However, since the tibialis anterior has a well-defined and simple role in running, we can devise treatments that follow the same universal rules that apply to all running injuries.
Our two goals should be to reduce stress on the injured area and make the injured area stronger and more resilient.
Reducing tibialis anterior stress
Reducing stress on the tibialis anterior is relatively easy.
Since the most demanding task it carries out is decelerating the rate of plantarflexion at the ankle during heelstrike, anything we can do to make the heelstrike less prominent and slow plantarflexion will help.
If you have tibialis anterior tendonitis, you might notice that your foot on the affected side sounds like it is slapping the ground very loudly when you run.
This happens because the muscle and tendon don’t want to expose themselves to the stress associated with decelerating that “slap-down.”
Two ways to battle this are wearing shoes with a lower heel-to-toe drop and running on a softer surface.
Lower heels create less mechanical leverage on the ankle at heelstrike, and a softer surface spreads out the “slap-down” of your foot over a longer period of time, easing the peak stress on the tibialis anterior.
Tibialis anterior tendonitis exercises
To increase the strength of the tibialis anterior, you should work to strengthen the muscle and tendon.
RunnersConnect Insider Bonus
Download our Top 2 exercises to prevent anterior tibialis inside your Insider Members area.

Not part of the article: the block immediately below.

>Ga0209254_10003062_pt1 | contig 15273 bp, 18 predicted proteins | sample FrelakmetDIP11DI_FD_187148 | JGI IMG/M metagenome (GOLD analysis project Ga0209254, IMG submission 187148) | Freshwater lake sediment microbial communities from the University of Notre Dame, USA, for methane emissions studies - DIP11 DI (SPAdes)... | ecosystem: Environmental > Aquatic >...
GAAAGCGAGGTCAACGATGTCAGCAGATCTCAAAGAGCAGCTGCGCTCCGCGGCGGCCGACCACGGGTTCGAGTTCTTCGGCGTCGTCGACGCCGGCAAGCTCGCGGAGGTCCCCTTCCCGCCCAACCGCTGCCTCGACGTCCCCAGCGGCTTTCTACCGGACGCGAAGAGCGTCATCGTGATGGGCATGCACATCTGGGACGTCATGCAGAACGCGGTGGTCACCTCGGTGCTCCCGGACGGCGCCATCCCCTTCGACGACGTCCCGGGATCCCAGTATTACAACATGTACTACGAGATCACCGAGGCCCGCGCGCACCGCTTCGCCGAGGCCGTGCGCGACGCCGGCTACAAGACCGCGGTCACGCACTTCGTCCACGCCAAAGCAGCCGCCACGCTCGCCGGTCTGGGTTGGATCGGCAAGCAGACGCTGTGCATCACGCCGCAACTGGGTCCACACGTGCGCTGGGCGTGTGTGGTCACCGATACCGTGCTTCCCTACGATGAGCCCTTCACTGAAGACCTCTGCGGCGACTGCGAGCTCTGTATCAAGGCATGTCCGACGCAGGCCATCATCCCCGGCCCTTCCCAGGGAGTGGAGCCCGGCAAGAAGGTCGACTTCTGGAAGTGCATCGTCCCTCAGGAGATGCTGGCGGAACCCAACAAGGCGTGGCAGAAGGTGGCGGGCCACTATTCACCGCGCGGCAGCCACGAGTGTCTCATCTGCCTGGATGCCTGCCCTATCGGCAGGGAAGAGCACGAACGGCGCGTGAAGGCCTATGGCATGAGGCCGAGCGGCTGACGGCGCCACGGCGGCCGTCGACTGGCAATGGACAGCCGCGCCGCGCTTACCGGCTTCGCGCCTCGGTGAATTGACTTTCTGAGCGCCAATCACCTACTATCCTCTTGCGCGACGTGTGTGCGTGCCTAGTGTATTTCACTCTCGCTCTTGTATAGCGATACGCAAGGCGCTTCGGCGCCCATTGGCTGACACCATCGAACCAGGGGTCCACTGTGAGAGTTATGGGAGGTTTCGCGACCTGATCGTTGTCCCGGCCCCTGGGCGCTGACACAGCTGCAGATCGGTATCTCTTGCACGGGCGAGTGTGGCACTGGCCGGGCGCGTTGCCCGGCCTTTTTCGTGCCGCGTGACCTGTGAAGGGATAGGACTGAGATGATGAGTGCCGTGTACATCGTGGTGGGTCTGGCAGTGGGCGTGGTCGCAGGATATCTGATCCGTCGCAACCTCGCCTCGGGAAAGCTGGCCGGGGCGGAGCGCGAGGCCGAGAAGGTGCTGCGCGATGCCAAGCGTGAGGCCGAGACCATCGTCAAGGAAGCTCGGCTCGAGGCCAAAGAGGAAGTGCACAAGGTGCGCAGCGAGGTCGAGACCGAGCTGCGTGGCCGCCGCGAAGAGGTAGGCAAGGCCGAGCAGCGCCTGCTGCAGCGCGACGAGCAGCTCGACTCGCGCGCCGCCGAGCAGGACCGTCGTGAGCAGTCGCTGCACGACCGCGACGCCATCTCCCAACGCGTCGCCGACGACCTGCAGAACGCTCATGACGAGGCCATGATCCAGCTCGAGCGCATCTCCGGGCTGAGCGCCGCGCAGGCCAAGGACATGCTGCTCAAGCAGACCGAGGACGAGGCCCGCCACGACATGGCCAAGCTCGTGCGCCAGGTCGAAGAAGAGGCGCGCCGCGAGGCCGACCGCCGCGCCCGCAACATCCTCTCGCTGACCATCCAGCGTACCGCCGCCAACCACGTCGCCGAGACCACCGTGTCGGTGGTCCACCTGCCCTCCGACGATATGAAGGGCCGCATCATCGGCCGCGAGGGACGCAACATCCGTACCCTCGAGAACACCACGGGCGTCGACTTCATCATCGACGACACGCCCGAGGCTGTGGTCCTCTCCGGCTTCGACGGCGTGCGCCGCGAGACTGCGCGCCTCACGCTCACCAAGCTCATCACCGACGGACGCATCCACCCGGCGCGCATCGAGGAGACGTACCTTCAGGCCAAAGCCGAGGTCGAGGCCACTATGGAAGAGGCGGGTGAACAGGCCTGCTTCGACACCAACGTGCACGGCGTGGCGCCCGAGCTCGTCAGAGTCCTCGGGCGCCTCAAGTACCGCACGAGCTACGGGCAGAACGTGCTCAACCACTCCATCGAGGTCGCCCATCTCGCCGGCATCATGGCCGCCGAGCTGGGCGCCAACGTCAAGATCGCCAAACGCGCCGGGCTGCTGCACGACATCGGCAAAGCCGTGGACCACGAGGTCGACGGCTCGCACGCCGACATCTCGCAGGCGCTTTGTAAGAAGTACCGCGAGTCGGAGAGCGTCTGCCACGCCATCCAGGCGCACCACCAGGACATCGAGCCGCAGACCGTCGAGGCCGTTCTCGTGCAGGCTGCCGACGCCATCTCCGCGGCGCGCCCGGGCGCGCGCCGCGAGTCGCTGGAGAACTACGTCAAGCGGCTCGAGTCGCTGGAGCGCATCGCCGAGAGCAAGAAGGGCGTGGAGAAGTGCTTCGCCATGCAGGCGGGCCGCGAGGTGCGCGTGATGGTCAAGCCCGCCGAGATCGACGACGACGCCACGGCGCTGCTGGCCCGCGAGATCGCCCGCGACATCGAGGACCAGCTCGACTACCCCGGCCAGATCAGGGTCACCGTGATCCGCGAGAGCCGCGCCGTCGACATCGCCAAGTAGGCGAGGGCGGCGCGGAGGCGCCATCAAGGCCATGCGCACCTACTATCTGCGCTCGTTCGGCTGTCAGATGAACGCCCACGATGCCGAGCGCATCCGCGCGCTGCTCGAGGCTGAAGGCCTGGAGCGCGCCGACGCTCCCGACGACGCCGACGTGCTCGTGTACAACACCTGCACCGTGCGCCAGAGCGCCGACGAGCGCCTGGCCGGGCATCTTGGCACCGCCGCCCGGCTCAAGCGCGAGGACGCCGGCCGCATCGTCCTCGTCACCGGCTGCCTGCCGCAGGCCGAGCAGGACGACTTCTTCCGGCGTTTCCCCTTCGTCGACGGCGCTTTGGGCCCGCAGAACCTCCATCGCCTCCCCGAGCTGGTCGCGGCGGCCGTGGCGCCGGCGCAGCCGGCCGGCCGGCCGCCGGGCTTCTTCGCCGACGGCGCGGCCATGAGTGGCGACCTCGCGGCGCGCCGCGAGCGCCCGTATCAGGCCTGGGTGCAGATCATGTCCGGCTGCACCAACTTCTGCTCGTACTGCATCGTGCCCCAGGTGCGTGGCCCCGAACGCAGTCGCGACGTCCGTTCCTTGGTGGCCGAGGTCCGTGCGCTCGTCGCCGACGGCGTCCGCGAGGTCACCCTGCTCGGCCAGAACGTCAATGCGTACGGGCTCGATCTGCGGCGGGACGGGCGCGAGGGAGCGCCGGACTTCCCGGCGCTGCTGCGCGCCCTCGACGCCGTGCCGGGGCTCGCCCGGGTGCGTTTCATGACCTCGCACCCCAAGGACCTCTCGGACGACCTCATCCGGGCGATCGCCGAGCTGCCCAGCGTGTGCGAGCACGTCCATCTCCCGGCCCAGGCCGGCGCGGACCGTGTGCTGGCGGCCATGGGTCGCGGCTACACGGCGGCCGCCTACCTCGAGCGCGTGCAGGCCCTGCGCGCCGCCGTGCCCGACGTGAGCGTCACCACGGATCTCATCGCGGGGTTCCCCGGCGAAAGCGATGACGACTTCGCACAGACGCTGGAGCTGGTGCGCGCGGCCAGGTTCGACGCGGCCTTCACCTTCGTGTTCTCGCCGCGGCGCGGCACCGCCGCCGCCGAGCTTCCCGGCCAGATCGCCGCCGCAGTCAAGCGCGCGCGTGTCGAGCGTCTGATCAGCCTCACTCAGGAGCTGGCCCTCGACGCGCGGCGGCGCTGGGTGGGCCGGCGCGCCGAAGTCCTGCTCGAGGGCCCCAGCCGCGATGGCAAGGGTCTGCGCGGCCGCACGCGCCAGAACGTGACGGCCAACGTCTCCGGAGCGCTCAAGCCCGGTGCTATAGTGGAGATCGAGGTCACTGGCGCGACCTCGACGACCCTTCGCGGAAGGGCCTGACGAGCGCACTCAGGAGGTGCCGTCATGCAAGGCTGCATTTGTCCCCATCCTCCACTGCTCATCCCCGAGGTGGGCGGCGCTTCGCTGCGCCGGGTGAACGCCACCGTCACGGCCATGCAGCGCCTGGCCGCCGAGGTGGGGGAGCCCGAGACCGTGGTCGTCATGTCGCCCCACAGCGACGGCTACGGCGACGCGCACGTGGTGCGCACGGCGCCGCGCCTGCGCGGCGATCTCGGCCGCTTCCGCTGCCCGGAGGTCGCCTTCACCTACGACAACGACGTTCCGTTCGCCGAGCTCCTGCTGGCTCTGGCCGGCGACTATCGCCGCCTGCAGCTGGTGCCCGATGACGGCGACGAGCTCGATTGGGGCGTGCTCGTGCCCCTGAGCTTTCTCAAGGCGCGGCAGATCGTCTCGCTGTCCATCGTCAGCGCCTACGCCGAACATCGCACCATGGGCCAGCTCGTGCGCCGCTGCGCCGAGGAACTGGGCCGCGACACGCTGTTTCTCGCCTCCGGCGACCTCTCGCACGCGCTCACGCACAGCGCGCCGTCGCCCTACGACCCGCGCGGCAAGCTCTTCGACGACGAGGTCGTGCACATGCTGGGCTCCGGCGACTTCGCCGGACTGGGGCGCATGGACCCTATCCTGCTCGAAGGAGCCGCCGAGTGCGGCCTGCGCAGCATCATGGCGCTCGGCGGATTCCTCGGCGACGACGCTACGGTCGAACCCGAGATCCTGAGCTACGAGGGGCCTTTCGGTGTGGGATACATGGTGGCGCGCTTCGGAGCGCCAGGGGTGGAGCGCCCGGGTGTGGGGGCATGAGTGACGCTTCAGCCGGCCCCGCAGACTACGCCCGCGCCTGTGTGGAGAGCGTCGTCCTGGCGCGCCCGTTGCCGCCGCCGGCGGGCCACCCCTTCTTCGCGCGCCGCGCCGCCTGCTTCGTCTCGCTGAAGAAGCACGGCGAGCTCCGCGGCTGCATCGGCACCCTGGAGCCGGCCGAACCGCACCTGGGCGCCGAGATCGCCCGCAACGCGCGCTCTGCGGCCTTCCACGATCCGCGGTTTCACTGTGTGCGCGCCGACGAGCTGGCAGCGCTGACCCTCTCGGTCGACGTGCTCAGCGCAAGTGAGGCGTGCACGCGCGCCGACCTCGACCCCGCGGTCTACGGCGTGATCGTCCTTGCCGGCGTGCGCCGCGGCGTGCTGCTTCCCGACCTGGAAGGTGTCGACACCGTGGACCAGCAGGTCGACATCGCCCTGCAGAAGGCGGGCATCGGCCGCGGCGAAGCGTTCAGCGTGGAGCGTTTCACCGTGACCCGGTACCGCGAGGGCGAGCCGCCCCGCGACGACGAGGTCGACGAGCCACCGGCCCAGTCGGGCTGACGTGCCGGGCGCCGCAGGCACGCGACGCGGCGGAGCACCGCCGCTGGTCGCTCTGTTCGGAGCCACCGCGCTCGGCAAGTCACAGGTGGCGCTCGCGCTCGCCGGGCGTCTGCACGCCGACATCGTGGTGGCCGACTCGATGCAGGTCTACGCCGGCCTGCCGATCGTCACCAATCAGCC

It’s a PDF with images and descriptions of the 5 most effective prevention and rehab exercises for runners with acilles issues.
Fortunately, this is easy to do without any specialized equipment.
Two great exercises are heel-walks and toe raises against a wall.
To perform heel-walks, take off your shoes (preferably on carpet, grass, or another soft surface) and walk only on your heels, using your shin muscles to keep your forefoot off the ground.
You can start with three or four sets of ten meters, and increase the distance of each set over time as your strength improves.
Toe raises involve standing about one foot back from a wall, facing away from it.
Then, lean back until your shoulders rest against the wall.
Now, use your shin muscles to raise your forefoot off the ground, keeping your ankles, knees, hips, and shoulders in a line angling away from the wall.
This exercise works the tendon eccentrically, which is known to promote tendon healing.4
You can start with three sets of 15 repetitions slow and 15 repetitions fast, building to three sets of 30 repetitions slow & fast over time.
Other tibialis anterior tendonitis treatment